organization
Examples from your book describing real experiences of how memories, even ones from a long time ago, can be stimulated by locations, songs, and smells highlight the importance of ____ in LTM.
retrieval cues
Mantyla's "banana / yellow, bunches, edible" experiment demonstrates that, for best memory performance, retrieval cues should be created...
by the person whose memory will be tested.
People often report an annoying memory failure when they walk from one end of the house to the other for something and then forgetting what they went to retrieve when they reach their destination. As soon as they return to the first room, they are reminded of what they wanted in the first place. This common experience best illustrates the principle of...
encoding specificity.
The principle that we learn information together with its context is known as...
encoding specificity.
Which example below best demonstrates state-dependent learning?
Although Emily doesn't very often think about her first love, Steve, she can't help getting caught up in happy memories when "their song" (the first song they danced to) plays on the radio.
You have been studying for weeks for a nursing school entrance exam. You love the idea of becoming a nurse, and you have been enjoying learning about the material for your exam. Each night, you put on relaxing clothes and study in the quiet of your lovely home. Memory research suggests you should take your test with a _____ mind set.
calm
Memory performance is enhanced if the type of task at encoding matches the type of task at re-trieval. This is called...
transfer-appropriate processing.
Transfer-appropriate processing is likely to occur if...
the type of encoding and type of retrieval match.
According to levels of processing theory, deep processing results in better memory. However, studies have shown that shallow processing can result in better memory when the individual en-codes _____ and is tested _____.
auditorially; auditorially
According to memory research, studying is most effective if study sessions are...
short and across several days.
Katie and Inez are roommates taking the same psychology class. They have a test in four days during a 10:00 - 11:00 AM class period. Both women intend to study for three hours, but because of different work schedules, Katie will study one hour for each of the next three days, while Inez will study three hours the day before the exam. What could you predict about their performances?
Katie should perform better because of the spacing effect.
Students, beware! Research shows that _____ does not improve reading comprehension because it does not encourage elaborative processing of the material.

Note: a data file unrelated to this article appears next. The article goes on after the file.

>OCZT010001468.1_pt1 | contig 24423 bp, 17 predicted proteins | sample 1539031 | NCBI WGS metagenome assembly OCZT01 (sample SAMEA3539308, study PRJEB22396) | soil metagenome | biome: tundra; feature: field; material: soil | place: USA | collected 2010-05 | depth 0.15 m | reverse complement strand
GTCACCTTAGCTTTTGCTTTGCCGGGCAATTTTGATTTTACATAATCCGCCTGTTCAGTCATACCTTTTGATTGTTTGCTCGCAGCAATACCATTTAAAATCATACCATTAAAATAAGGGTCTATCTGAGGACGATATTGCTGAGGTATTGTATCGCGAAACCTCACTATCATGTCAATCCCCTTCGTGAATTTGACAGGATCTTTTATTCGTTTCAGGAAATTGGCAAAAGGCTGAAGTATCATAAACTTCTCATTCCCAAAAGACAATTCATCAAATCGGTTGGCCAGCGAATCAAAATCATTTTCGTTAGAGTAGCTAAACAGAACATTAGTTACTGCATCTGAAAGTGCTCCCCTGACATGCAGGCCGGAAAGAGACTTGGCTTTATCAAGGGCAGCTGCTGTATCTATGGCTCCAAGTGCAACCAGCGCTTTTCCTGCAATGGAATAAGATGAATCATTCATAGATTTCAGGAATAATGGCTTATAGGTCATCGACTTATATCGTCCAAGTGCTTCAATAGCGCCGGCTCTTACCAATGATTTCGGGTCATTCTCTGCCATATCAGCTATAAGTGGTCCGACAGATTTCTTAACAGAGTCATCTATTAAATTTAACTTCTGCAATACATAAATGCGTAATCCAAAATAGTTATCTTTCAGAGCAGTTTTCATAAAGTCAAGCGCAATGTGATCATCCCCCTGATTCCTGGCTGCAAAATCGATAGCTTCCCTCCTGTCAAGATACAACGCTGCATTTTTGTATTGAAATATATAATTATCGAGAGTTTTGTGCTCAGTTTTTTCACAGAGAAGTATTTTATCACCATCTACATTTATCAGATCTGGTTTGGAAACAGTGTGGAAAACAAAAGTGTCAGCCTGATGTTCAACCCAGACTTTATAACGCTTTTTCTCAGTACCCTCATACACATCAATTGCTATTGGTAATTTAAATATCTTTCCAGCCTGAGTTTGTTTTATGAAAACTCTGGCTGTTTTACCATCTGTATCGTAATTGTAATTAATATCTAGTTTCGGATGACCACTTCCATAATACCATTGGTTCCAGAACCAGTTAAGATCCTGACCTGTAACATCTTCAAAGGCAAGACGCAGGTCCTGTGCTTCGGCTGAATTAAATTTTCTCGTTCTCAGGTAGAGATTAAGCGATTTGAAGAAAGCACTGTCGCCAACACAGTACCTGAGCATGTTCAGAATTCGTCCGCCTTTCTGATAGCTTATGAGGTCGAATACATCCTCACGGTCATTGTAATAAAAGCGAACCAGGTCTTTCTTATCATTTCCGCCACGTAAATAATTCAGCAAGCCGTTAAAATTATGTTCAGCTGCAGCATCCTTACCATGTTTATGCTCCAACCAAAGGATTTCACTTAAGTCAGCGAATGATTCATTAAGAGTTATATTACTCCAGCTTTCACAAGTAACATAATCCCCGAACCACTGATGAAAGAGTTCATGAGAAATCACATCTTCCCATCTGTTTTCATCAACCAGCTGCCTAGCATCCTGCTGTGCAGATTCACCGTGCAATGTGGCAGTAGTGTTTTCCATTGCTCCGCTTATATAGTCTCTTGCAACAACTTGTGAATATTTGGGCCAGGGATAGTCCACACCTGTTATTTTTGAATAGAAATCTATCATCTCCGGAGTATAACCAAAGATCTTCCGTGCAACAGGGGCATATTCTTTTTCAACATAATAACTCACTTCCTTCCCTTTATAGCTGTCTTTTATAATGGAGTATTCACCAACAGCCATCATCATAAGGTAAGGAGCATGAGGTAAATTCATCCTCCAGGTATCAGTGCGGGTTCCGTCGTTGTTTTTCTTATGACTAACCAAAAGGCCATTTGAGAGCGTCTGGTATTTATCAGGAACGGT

highlighting
The author of your text makes a suggestion that students should study in a variety of places. This suggestion is based on research showing that people remember material better if they learned it in a number of different locations, compared to studying the same amount of time in one location. The suggestion solves a problem raised by...
the encoding specificity principle.
The memory mechanism Hebb proposed is associated with...
both changes at the synapse and long-term potentiation.
Donald Hebb proposed that memory is represented in the brain by structural changes in all of the following EXCEPT the...
neurotransmitters.
Hebb's idea of long-term potentiation, which provides a physiological mechanism for the long-term storage of memories, includes the idea of...
enhanced firing in the neurons.
The medial temporal lobe (MTL), involved in memory consolidation, includes all of the following structures EXCEPT the...
amygdala.
Your book explains that brief episodes of retrograde amnesia (e.g., the traumatic disruption of newly formed memories when a football player takes a hit to the head and can't recall the last play before the hit) reflect...
a failure of memory consolidation.
Retrograde amnesia is usually less severe for memories.
remote
Graded amnesia occurs because...
emotional memories are more fragile than nonemotional memories.
From the behavior of H.M., who experienced memory problems after a brain operation, we can conclude that the hippocampus is important in...
long-term memory acquisition.
____ transforms new memories from a fragile state, in which they can be disrupted, to a more permanent state, in which they are resistant to disruption.
Consolidation
The standard model of consolidation proposes that the hippocampus is...
strongly active when memories are first formed and being consolidated but becomes less active when retrieving older memories that are already consolidated.
Lourdes and Kim have been studying for two hours for their chemistry exam. Both girls are tired of studying. Lourdes decides to watch a two-hour movie on DVD, while Kim decides to go to bed. What would you predict about their performance on the chemistry exam?
Kim performs better because of reactivation.
Experimental evidence suggesting that the standard model of consolidation needs to be revised are data that show that the hippocampus was activated during retrieval of ____ memories.
recent and remote episodic
According to the multiple trace hypothesis, the hippocampus is involved in retrieval of...
remote, episodic memories.
When cleaning her closet, Nadia finds her 20-year-old wedding photo album. As she flips through the pictures, she starts to cry joyful tears. Seeing the photos and rekindling the emotions of her wedding day most likely activated her...
amygdala.
Recent research on memory, based largely on fear conditioning in rats, indicates that...
when a memory is reactivated, it becomes fragile, just as it was immediately after it was formed.
Treatment of PTSD has benefitted from recent research on
reconsolidation.
Your text's discussion of instances when people report a memory of being abused or witness abuse after years of having no memory for these events highlights the importance of considering...
all of these (how visualization exercises during therapy may lead to false memories, that there is no test that can accurately discriminate between true and false memories, the specific situation under which a person recalls the past.)